“Super Committee” co-chairs Rep. Jeb Hensarling (R-TX) and Sen. Patty Murray (D-WA) have announced that the panel’s top staffer will be senior Republican Senate Finance Committee aide Mark Prater.
“The know-how and experience Mark brings to this difficult task is exactly what we agreed must be the top priority for the staff serving all the members of this Committee,” Murray and Hensarling said in an official statement. “Mark has a well-earned reputation for being a workhorse who members of both parties have relied on. We look forward to working with him and are confident that his approach and expertise will be valuable as we weigh the difficult but necessary choices ahead.”Prater is currently chief tax counsel for Senate Finance Committee Republicans–an interesting specialty if you’re running a panel that most expected would be devoted mainly to reducing spending on federal programs. He is respected, and considered non-ideological — “If anyone knows how to create a fair, balanced solution that can make everyone a winner in a difficult situation like this, it’s Mark Prater,” said a senior Congressional Democratic aide. Fairness and balance have become code words in this fight for new tax revenue.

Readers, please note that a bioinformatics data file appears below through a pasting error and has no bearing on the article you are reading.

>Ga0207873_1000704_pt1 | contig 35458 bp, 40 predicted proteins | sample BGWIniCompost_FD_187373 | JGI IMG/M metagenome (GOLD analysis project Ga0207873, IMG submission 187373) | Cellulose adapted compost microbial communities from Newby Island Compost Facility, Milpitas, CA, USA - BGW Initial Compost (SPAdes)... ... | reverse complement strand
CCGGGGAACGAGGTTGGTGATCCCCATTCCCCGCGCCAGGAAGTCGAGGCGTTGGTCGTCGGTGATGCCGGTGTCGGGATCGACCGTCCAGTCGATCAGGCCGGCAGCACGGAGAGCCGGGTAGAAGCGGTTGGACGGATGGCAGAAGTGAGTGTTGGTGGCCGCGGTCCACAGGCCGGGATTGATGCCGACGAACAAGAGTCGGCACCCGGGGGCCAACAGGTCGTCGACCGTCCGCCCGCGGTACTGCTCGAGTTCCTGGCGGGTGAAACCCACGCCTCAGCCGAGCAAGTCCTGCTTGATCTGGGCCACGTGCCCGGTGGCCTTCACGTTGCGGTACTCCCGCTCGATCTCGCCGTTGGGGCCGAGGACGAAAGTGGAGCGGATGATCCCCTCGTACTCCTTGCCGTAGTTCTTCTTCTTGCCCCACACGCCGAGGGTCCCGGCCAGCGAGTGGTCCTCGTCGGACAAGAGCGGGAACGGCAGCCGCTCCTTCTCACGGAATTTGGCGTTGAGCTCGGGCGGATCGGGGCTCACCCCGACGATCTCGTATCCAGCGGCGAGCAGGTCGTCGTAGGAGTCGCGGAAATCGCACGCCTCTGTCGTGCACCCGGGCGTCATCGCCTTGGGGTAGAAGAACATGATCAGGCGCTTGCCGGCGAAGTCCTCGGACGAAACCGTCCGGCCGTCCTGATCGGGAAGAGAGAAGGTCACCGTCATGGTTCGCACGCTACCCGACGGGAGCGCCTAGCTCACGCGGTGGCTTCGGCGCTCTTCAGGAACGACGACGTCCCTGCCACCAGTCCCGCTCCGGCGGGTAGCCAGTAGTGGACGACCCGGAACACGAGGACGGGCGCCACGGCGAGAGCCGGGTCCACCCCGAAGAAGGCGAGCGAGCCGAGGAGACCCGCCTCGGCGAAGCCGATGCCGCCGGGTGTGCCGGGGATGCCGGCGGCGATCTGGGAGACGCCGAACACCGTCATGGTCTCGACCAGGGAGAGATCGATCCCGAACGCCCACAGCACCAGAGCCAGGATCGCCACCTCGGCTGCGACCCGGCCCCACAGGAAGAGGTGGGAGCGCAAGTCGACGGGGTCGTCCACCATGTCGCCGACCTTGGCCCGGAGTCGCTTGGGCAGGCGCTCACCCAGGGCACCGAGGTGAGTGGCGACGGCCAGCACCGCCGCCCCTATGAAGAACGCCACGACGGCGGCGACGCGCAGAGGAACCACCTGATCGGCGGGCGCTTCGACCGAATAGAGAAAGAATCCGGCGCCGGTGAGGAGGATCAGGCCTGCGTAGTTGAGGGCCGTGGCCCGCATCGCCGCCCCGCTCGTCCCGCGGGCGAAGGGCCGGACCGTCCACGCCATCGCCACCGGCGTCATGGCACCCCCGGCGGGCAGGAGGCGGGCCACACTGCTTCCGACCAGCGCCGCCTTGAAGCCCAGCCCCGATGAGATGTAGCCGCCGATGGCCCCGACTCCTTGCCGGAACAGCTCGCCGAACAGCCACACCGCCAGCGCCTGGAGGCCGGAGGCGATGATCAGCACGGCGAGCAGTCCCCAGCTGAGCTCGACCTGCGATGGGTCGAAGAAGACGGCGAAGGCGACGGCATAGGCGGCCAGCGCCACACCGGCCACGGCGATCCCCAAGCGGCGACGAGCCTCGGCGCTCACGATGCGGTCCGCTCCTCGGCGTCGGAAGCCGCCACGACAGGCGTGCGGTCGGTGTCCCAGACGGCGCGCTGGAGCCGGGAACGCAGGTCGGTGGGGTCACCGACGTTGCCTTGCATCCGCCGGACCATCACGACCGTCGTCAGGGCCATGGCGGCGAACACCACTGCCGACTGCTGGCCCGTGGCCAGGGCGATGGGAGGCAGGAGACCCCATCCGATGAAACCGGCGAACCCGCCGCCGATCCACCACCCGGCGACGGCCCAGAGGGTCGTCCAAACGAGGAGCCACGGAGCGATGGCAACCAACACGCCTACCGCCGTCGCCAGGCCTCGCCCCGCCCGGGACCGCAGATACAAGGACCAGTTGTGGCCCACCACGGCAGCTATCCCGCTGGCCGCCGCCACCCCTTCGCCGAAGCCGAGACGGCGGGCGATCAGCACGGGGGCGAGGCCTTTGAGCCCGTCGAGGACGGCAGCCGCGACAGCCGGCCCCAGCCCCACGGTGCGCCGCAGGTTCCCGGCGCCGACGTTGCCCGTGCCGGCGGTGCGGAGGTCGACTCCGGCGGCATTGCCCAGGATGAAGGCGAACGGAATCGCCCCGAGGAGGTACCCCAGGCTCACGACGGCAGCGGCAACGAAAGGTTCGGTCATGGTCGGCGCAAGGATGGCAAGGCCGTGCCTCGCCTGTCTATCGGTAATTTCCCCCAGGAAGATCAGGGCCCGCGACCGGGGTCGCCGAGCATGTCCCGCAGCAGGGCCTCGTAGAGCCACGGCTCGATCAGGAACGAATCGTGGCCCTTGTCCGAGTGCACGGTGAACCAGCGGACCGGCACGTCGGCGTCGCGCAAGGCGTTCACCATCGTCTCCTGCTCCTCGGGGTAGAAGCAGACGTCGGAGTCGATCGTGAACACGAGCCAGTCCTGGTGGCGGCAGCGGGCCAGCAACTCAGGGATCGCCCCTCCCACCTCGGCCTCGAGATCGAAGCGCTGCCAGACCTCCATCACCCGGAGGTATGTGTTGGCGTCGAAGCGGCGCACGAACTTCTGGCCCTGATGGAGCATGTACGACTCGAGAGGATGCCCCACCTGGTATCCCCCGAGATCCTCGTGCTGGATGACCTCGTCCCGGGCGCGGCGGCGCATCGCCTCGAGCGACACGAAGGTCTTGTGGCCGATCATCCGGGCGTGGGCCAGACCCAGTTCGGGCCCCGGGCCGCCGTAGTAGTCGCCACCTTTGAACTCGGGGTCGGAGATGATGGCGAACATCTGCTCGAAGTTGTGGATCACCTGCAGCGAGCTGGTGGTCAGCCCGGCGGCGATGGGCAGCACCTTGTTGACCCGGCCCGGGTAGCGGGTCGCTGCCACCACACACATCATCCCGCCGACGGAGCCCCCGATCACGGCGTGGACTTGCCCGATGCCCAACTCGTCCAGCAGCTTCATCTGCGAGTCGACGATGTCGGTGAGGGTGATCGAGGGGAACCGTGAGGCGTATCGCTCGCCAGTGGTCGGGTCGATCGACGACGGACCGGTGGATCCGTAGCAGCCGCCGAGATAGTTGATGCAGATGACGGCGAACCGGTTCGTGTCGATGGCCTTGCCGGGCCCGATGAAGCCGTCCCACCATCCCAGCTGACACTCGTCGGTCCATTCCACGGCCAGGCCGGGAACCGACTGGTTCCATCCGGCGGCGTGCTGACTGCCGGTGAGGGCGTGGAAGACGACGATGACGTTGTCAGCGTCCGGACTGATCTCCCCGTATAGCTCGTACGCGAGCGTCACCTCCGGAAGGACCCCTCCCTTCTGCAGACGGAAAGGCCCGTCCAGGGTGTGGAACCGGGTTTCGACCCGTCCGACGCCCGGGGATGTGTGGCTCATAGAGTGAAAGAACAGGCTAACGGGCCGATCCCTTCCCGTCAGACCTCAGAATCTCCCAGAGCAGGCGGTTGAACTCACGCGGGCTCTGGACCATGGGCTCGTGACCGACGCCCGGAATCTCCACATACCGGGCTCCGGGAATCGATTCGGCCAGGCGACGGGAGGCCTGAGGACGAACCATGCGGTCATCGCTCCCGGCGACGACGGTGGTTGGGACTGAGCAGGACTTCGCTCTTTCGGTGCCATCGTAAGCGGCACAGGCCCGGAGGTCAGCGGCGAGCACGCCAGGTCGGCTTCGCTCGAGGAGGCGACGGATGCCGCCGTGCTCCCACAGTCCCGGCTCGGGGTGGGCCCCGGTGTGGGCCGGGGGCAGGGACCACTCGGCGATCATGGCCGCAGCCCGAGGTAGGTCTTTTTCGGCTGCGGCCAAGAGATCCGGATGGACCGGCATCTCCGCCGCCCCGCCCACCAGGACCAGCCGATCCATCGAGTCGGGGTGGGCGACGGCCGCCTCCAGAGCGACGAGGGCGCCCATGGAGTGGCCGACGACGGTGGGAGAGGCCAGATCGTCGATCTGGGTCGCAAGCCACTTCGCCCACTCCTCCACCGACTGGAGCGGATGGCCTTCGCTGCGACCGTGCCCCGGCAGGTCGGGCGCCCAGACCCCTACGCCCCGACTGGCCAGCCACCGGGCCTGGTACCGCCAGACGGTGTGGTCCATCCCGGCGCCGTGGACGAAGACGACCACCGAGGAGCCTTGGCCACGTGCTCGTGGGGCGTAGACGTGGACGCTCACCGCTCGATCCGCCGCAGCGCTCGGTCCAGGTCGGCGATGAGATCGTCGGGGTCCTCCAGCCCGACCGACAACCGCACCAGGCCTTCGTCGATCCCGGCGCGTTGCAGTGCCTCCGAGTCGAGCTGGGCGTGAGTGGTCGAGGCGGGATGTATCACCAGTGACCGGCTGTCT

But the fact that he’s a Republican will rankle Democrats and liberals who already worry the panel will recommend cuts to entitlement programs with little if any new money flowing into Treasury.
And that’s still the key. We already know what the GOP members hope to accomplish here — the question is whether Democrats will draw bright lines on cuts to entitlements if Republicans refuse to budge on new tax revenues. A Republican with significant tax expertise will be fairly well positioned to find ways to accommodate Dems to some extent or other on revenue.
Last week, as hurricane fever gripped the beltway, Hensarling said he couldn’t take anything, including new tax revenues, off the table. “If I start to take something off the table, then maybe Senator Murray takes something off the table and the talks fail before they even get started,” he said. Picking a staff director with considerable expertise in this field means taxes may be on the table in some way — the questions will be how much or how little, and what Democrats are willing to trade away for that revenue.